The 'With Different Eyes' exhibition reveals photographs by Johannes Haile (1927–2016), captured in Germany during his visit in 1962. Haile was one of the first Ethiopians to study photography in the United States. He acted as the official photographer of the Organization of African Unity (OAU). In 1962, he was commissioned by the German Embassy in Ethiopia to capture images of postwar Germany during its industrial comeback. During his seven-week journey he visited East and West Berlin, the VW assembly lines in Wolfsburg, Munich and the Oktoberfest, the wine-growing town of Rüdesheim as well as many other places.
The photographs from Germany – exposing Haile’s subjective experiences – are now on display in the country for the very first time. His photos are sharing stories of schoolchildren, students and professionals, couples and families, as well as people working in factories, farms, educational institutions and laboratories. They narrate the different urban and rural realities of Germany.
Haile followed people from their workplaces to their homes, documenting deep insights into their everyday lives. Johannes Haile’s photographs are more than historic documents. The photographer from Ethiopia was able to see beyond cultural differences. Sharing the individual stories of the people he encountered, he created a sense of togetherness.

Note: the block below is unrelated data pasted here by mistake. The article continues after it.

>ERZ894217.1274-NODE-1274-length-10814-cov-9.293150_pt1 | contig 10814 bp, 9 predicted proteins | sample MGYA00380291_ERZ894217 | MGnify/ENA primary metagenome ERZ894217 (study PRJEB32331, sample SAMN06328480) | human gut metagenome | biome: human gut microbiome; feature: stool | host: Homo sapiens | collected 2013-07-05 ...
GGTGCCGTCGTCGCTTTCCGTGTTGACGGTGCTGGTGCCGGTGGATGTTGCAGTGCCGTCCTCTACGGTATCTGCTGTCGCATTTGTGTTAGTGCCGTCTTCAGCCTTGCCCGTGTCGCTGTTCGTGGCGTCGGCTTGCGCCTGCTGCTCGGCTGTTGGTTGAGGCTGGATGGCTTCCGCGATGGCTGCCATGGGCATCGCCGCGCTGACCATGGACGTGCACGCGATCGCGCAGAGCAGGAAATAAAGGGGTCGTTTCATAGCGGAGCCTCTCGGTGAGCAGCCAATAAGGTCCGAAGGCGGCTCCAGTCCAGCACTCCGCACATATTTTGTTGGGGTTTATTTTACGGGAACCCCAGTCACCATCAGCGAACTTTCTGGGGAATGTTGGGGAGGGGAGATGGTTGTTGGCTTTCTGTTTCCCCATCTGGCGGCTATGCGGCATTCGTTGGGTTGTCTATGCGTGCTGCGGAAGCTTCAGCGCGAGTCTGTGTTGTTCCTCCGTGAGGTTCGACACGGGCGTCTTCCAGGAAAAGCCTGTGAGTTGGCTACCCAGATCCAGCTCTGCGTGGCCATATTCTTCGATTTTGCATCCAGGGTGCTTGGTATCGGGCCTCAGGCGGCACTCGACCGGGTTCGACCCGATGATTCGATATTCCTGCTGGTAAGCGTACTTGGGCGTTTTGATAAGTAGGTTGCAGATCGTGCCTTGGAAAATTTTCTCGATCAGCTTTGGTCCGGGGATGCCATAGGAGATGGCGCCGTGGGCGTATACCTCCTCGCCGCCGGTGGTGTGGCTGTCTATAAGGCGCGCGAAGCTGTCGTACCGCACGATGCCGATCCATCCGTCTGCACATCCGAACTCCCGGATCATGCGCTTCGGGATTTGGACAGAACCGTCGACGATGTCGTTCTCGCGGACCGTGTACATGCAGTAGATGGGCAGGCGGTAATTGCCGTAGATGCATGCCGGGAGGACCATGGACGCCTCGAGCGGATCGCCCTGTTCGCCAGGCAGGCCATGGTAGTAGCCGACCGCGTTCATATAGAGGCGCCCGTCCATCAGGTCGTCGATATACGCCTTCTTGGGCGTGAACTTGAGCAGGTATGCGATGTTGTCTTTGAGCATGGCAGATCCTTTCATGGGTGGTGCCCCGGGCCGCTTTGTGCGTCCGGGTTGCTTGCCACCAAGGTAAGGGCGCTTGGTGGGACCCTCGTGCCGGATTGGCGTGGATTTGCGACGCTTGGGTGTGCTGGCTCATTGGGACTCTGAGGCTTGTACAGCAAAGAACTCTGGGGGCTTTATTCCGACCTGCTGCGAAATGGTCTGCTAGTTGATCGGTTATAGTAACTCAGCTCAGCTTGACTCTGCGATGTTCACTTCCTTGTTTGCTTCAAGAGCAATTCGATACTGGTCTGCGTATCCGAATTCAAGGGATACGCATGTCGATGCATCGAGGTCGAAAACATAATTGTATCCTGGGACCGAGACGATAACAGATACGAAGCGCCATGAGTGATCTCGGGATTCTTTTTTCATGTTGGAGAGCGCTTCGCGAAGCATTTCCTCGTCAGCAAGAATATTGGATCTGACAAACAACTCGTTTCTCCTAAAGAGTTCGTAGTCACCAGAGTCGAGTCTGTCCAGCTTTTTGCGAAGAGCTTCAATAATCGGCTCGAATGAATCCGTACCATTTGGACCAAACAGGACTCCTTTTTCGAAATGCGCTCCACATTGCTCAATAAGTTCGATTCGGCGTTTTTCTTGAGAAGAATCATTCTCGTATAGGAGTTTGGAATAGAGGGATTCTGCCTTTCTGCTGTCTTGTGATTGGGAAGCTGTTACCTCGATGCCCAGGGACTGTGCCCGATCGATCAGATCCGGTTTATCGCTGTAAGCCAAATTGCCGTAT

The exhibition was conceived by Ethiopian curator Meskerem Assegued. She is the founding director of Zoma Contemporary Art Center (ZCAC), an eco-sensitive artist-in-residence project in Addis Ababa. Haile was her mentor and friend.
Coinitiated by Marie Luise Knott.
Interview | Johannes Haile captured in pictures what the people in front of his camera felt: deep trust and empathy. His photographs take us on a journey to almost forgotten landscapes of memory. In this interview, Meskerem Assegued, curator and his longstanding friend, talks about her curatorial decisions and Haile's life with and for photography.
Memories | "Being photographed by Johannes Haile implied sophistication and culture. [...] He was a disciplined gentleman with high ethics and generosity." Read more about Johannes Haile in Meskerem Assegued's memories.